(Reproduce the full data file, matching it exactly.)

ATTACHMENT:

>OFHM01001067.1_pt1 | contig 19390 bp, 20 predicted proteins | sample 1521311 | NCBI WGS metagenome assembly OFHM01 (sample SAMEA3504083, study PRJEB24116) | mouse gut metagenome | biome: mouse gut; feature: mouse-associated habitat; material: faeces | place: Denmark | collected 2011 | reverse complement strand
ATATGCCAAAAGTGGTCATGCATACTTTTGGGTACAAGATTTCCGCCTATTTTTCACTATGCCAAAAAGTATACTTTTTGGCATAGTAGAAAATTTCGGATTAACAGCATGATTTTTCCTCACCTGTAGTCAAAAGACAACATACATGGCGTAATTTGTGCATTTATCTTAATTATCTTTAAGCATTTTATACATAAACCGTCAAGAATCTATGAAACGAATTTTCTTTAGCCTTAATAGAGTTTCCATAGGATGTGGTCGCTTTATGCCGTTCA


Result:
>OFHM01001067.1_pt1 | contig 19390 bp, 20 predicted proteins | sample 1521311 | NCBI WGS metagenome assembly OFHM01 (sample SAMEA3504083, study PRJEB24116) | mouse gut metagenome | biome: mouse gut; feature: mouse-associated habitat; material: faeces | place: Denmark | collected 2011 | reverse complement strand
ATATGCCAAAAGTGGTCATGCATACTTTTGGGTACAAGATTTCCGCCTATTTTTCACTATGCCAAAAAGTATACTTTTTGGCATAGTAGAAAATTTCGGATTAACAGCATGATTTTTCCTCACCTGTAGTCAAAAGACAACATACATGGCGTAATTTGTGCATTTATCTTAATTATCTTTAAGCATTTTATACATAAACCGTCAAGAATCTATGAAACGAATTTTCTTTAGCCTTAATAGAGTTTCCATAGGATGTGGTCGCTTTATGCCGTTCA